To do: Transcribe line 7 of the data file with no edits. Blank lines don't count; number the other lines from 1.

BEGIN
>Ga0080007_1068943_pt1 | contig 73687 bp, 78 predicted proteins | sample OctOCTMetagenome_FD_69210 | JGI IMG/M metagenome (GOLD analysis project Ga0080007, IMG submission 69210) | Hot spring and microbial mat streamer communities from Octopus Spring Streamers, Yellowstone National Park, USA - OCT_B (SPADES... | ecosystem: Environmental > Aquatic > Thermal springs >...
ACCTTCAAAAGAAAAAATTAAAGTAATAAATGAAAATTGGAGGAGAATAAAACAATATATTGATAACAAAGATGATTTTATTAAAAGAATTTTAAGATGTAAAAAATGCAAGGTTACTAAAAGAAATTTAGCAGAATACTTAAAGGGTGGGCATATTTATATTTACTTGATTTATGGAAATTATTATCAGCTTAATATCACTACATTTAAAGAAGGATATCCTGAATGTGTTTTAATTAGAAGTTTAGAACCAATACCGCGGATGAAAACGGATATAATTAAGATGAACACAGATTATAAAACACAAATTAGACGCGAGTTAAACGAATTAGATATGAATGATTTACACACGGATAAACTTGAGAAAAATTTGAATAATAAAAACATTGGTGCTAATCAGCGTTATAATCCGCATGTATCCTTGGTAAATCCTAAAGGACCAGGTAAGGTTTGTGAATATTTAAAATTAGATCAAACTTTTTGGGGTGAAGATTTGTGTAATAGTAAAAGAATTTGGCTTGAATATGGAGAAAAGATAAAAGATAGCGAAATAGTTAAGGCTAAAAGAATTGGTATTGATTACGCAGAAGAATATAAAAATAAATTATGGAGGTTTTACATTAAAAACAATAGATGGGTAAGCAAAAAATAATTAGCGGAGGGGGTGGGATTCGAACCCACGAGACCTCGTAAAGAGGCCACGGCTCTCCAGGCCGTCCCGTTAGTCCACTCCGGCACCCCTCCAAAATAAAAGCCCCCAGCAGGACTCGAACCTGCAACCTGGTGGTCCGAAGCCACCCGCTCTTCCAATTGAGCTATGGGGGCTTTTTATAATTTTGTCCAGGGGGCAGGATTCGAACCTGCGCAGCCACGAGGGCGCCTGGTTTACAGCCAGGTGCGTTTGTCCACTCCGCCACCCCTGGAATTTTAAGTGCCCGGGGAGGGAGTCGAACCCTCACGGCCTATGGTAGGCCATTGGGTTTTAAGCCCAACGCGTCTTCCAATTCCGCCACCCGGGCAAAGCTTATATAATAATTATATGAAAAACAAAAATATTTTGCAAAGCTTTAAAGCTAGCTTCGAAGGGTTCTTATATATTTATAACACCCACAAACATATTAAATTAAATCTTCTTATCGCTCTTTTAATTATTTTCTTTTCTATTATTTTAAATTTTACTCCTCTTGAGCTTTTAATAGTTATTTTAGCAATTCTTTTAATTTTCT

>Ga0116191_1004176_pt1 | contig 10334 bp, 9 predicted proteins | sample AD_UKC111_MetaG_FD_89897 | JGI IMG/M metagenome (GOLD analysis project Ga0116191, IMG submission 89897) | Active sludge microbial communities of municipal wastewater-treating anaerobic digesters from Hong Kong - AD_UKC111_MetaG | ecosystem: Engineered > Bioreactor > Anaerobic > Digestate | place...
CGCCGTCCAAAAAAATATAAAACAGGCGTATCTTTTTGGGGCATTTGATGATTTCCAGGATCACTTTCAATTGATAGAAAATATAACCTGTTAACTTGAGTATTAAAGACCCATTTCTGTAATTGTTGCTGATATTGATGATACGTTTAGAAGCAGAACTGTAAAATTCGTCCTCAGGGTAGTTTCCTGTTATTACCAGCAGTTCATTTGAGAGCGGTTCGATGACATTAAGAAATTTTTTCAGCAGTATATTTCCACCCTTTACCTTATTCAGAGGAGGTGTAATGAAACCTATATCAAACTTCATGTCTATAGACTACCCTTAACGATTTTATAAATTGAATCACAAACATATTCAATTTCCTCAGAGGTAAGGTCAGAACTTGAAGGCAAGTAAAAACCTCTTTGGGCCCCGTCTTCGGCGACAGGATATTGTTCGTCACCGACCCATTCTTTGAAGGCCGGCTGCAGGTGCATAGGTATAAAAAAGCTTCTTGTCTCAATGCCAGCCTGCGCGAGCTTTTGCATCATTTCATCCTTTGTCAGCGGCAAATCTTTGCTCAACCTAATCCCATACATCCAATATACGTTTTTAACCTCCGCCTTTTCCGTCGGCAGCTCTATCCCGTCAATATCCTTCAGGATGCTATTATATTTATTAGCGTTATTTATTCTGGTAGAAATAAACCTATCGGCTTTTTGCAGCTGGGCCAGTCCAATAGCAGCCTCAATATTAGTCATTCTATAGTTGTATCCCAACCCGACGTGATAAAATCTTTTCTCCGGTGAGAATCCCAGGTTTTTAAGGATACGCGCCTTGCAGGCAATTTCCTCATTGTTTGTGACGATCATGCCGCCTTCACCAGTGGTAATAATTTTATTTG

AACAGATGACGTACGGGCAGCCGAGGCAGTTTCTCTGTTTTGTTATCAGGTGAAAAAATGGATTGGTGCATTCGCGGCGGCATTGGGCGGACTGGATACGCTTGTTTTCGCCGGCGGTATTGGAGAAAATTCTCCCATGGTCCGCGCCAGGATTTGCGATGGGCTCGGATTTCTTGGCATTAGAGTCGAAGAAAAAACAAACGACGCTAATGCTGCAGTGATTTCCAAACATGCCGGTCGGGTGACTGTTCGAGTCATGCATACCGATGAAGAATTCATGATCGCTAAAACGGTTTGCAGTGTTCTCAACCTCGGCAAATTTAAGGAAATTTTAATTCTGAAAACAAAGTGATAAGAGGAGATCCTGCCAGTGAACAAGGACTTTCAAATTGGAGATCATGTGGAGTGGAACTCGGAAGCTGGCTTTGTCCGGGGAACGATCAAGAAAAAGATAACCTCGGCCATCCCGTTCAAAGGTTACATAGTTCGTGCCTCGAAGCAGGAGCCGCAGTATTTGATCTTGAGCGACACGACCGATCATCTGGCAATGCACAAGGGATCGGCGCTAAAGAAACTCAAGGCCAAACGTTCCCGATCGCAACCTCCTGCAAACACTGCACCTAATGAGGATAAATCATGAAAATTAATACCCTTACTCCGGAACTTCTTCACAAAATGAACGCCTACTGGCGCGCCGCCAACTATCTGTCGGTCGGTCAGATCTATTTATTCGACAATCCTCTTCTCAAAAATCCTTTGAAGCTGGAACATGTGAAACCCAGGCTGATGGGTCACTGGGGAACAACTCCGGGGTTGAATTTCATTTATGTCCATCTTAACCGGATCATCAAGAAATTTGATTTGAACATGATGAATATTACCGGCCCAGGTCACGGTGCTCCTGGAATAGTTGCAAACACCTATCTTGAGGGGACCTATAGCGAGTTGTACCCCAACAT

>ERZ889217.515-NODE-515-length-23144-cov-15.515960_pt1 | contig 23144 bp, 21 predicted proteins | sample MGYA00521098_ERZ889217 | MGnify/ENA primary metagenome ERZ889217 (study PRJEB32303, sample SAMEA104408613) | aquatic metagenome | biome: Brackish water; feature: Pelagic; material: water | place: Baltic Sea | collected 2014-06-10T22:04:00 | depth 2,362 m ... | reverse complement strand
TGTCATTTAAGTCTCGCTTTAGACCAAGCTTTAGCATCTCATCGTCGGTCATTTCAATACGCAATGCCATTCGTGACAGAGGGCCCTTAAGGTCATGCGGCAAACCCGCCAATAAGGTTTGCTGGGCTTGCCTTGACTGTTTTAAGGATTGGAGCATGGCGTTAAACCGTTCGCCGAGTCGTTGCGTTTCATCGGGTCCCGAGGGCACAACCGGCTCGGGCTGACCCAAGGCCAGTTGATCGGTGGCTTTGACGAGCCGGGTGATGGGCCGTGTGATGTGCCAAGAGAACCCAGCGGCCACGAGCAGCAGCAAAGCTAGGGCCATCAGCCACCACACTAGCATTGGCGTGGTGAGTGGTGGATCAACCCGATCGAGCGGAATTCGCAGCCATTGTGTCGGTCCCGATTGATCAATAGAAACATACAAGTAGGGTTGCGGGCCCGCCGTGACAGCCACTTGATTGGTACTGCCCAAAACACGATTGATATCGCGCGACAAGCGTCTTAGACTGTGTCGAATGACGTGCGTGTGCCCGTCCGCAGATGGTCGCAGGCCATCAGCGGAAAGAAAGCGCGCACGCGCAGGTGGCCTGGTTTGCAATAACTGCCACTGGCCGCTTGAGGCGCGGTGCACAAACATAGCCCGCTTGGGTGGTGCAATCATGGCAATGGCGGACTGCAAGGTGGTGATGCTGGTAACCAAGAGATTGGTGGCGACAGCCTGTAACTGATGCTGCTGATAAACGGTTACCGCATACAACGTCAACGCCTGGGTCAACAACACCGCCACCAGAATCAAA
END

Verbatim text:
TGTCATTTAAGTCTCGCTTTAGACCAAGCTTTAGCATCTCATCGTCGGTCATTTCAATACGCAATGCCATTCGTGACAGAGGGCCCTTAAGGTCATGCGGCAAACCCGCCAATAAGGTTTGCTGGGCTTGCCTTGACTGTTTTAAGGATTGGAGCATGGCGTTAAACCGTTCGCCGAGTCGTTGCGTTTCATCGGGTCCCGAGGGCACAACCGGCTCGGGCTGACCCAAGGCCAGTTGATCGGTGGCTTTGACGAGCCGGGTGATGGGCCGTGTGATGTGCCAAGAGAACCCAGCGGCCACGAGCAGCAGCAAAGCTAGGGCCATCAGCCACCACACTAGCATTGGCGTGGTGAGTGGTGGATCAACCCGATCGAGCGGAATTCGCAGCCATTGTGTCGGTCCCGATTGATCAATAGAAACATACAAGTAGGGTTGCGGGCCCGCCGTGACAGCCACTTGATTGGTACTGCCCAAAACACGATTGATATCGCGCGACAAGCGTCTTAGACTGTGTCGAATGACGTGCGTGTGCCCGTCCGCAGATGGTCGCAGGCCATCAGCGGAAAGAAAGCGCGCACGCGCAGGTGGCCTGGTTTGCAATAACTGCCACTGGCCGCTTGAGGCGCGGTGCACAAACATAGCCCGCTTGGGTGGTGCAATCATGGCAATGGCGGACTGCAAGGTGGTGATGCTGGTAACCAAGAGATTGGTGGCGACAGCCTGTAACTGATGCTGCTGATAAACGGTTACCGCATACAACGTCAACGCCTGGGTCAACAACACCGCCACCAGAATCAAA